Prospective Studies:

Studies designed to observe outcomes or events that occur subsequent to the identification of the group of subjects to be studied. Prospective studies need not involve manipulation or intervention but may be purely observational or involve only the collection of data.

Protected Health Information (PHI):

Information about the past, present, or future physical or mental health of an individual that identifies or could be used to identify the individual and is created or received by a Covered Entity. (45 CFR 160.301, 164.501; information about the provision of health care and payment for health care is included; some educational and employment records are excluded.)

Individually identifiable health information that is covered under HIPAA consisting of the following:

  • Names;
  • Geographic subdivisions smaller than a state;
  • All elements of dates except year (including birth, admission and discharge dates; date of death; and individuals over 89 years old);
  • The following categories of numbers: telephone and fax, social security, medical record, health plan beneficiary, account, certificate and license numbers;
  • Electronic mail (e-mail) and internet protocol (IP) addresses;
  • Internet universal resource locators (URLs);
  • Vehicle and device identifiers and serial numbers;
  • Biometric identifiers (e.g., finger and voice prints);
  • Full-face photographic or comparable images; and
  • Any other unique identifying number, characteristic or code.

A document that describes the objective(s), design, methodology, statistical consideration, and organization of a trial.

Protocol Amendments:

A written description of a change(s) to or formal clarification of a protocol.

Protocol Deviation Report:

Internal document created as part of the ongoing quality control process summarizing compliance with the protocol and listing protocol deviations and/or violations.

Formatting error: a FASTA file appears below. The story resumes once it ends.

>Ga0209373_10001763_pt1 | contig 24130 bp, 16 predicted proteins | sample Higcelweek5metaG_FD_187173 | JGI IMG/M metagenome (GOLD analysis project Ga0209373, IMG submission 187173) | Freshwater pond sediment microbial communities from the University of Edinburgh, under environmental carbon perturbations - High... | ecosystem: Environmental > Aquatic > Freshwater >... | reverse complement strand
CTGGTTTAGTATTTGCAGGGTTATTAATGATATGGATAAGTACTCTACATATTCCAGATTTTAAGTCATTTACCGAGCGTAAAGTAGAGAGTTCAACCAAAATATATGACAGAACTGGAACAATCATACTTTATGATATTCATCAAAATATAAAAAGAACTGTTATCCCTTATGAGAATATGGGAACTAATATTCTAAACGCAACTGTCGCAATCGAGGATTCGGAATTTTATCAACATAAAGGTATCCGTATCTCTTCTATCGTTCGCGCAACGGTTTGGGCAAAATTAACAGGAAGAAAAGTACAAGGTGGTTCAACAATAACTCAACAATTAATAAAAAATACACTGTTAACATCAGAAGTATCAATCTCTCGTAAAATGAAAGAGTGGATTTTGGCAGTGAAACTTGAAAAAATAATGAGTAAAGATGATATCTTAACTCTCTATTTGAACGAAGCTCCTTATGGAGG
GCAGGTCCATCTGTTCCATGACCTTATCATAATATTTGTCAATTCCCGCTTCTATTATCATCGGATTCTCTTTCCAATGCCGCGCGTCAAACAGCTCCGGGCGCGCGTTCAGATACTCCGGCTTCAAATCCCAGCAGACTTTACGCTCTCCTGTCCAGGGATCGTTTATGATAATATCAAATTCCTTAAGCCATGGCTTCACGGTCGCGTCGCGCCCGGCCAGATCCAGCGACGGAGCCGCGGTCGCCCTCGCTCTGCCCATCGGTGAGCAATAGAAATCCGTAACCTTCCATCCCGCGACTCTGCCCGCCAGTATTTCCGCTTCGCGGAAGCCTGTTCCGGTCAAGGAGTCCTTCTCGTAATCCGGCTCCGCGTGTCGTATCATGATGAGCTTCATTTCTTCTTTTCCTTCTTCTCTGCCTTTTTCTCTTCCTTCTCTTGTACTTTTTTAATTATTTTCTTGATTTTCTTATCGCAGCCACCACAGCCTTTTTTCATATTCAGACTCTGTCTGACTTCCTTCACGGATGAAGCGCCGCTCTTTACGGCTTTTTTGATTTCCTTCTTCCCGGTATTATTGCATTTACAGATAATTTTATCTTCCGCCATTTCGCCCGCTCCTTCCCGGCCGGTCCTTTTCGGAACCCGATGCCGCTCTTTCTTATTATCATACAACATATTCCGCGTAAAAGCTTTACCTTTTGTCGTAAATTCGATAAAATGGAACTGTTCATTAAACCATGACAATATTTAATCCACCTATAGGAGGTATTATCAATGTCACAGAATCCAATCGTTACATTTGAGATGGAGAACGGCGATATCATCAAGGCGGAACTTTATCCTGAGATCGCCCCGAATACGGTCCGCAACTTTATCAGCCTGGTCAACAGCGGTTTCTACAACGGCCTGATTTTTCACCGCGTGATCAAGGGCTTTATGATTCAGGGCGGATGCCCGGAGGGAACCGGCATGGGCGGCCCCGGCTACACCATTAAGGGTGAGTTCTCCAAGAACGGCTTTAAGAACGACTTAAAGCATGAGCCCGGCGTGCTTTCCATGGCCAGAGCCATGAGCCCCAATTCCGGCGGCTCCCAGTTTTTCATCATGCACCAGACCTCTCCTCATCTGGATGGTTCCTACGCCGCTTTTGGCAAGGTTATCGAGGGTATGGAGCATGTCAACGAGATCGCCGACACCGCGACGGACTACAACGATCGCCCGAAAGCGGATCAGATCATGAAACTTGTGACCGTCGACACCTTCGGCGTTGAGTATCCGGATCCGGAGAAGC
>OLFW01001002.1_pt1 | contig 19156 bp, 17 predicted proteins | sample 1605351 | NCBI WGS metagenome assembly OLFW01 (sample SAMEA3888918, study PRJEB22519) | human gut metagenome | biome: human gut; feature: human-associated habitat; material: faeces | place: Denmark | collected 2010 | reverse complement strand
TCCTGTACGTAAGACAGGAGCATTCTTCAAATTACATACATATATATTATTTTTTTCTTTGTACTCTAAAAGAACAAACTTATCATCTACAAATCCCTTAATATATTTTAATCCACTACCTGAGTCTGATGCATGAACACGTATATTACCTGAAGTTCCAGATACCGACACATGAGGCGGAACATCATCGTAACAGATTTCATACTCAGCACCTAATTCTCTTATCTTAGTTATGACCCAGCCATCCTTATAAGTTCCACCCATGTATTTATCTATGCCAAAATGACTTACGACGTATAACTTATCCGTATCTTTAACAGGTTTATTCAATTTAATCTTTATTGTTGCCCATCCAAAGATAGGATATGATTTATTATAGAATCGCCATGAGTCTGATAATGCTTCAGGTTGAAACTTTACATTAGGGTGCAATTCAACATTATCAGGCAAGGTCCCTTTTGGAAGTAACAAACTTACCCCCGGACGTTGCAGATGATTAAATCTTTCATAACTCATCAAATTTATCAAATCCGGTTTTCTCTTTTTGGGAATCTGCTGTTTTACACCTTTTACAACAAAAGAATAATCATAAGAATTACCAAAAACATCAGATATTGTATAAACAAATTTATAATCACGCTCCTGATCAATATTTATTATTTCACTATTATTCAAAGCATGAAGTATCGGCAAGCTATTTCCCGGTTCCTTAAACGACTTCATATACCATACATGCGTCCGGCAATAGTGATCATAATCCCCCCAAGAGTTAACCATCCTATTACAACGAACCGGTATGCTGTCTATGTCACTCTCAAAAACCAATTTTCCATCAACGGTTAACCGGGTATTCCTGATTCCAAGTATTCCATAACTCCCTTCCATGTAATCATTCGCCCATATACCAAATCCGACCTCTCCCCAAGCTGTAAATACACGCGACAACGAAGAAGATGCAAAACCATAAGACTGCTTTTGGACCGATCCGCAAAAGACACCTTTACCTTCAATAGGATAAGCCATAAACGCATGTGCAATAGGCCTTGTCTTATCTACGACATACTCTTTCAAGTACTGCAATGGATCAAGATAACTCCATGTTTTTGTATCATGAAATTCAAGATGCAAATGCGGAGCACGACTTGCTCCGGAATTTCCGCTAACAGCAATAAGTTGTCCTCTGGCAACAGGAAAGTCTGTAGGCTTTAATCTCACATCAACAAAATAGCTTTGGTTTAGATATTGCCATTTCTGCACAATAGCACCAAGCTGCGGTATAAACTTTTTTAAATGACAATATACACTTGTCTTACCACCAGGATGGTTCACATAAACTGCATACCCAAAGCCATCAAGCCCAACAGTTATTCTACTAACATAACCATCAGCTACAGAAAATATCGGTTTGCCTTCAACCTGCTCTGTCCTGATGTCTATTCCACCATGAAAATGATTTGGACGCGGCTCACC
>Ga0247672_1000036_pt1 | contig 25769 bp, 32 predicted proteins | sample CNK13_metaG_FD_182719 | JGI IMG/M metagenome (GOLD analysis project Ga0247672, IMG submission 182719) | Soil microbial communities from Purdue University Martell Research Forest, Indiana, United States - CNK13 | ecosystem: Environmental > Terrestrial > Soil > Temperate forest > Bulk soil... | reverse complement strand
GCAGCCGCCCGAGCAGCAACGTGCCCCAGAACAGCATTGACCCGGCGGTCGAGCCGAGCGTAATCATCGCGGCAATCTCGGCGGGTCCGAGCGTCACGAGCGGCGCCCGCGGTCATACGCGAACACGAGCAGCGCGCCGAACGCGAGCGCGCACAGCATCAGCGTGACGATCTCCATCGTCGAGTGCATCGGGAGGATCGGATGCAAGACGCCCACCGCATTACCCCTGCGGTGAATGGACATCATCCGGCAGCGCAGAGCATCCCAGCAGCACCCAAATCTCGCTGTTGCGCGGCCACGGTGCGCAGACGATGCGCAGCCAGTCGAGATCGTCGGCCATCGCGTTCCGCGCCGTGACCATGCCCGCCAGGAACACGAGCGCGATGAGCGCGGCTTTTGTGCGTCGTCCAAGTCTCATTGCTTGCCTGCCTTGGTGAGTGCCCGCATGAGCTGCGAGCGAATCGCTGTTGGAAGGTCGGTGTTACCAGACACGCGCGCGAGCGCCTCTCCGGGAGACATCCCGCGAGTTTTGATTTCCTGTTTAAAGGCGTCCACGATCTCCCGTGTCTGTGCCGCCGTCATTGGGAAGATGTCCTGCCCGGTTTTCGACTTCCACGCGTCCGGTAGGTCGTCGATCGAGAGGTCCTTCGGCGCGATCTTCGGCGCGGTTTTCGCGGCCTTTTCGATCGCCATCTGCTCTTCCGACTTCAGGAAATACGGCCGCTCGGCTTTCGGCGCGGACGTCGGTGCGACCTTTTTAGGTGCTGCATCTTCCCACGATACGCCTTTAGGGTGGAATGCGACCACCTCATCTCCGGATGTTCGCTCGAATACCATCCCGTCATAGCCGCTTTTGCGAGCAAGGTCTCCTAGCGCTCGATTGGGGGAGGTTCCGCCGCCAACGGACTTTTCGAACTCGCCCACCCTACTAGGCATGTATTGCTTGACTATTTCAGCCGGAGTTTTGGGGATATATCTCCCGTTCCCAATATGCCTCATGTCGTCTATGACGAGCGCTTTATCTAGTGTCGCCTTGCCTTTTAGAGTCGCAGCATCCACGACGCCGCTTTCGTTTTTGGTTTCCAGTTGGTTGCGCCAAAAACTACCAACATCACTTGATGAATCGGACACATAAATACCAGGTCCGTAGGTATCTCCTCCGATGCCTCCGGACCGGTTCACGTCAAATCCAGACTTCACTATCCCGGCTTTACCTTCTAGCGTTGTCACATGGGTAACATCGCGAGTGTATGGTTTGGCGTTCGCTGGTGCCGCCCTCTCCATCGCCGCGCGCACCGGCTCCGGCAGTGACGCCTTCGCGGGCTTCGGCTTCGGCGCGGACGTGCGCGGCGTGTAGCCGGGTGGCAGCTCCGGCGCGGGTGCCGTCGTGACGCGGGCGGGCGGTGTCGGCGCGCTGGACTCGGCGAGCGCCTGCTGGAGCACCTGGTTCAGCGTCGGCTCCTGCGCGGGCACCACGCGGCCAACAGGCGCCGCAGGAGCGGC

Protocol Deviations:

Failure to conduct a study as described in the protocol. The failure may be accidental or due to negligence and in either case, the protocol deviation should be documented. This also includes failure to comply with federal laws and regulations, the institution's commitments and policies, and standards of professional conduct and practice. Examples of noncompliance include:

  • failure to obtain/maintain approval for research,
  • failure to obtain informed consent when required,
  • failure to file adverse event reports,
  • performance of an unapproved study procedure,
  • performance of research at an unapproved site,
  • failure to file protocol modifications and
  • failure to adhere to an approved protocol.
Protocol Review and Monitoring Committee (PRMC):

The Protocol Review and Monitoring Committee (PRMC) was formed in 1993 to comply with National Cancer Institute guidelines in establishing a scientific review and monitoring system of cancer studies - it is a mechanism for quality assurance. The PRMC membership includes faculty, statisticians, pharmacy, imaging, patient advocate, research nurse and other ad hoc reviewers from various disciplines within the Health Sciences. The PRMC reviews cancer-related protocols for scientific merit and progress, including participant accrual. It also prioritizes cancer protocols that may compete for the same patient population. Its function is complementary to that of the Institutional Review Board, which focuses on the protection of human subjects in research. If a study is designed to involve cancer patients, it must receive PRMC approval before it can be IRB approved. If a study includes cancer patients by default (as part of a broader patient population) and not by study design, it doesn't need PRMC review.

Weill Cornell Medicine Human Research Protections 575 Lexington Avenue New York, NY 10022 Phone: (646) 962-8200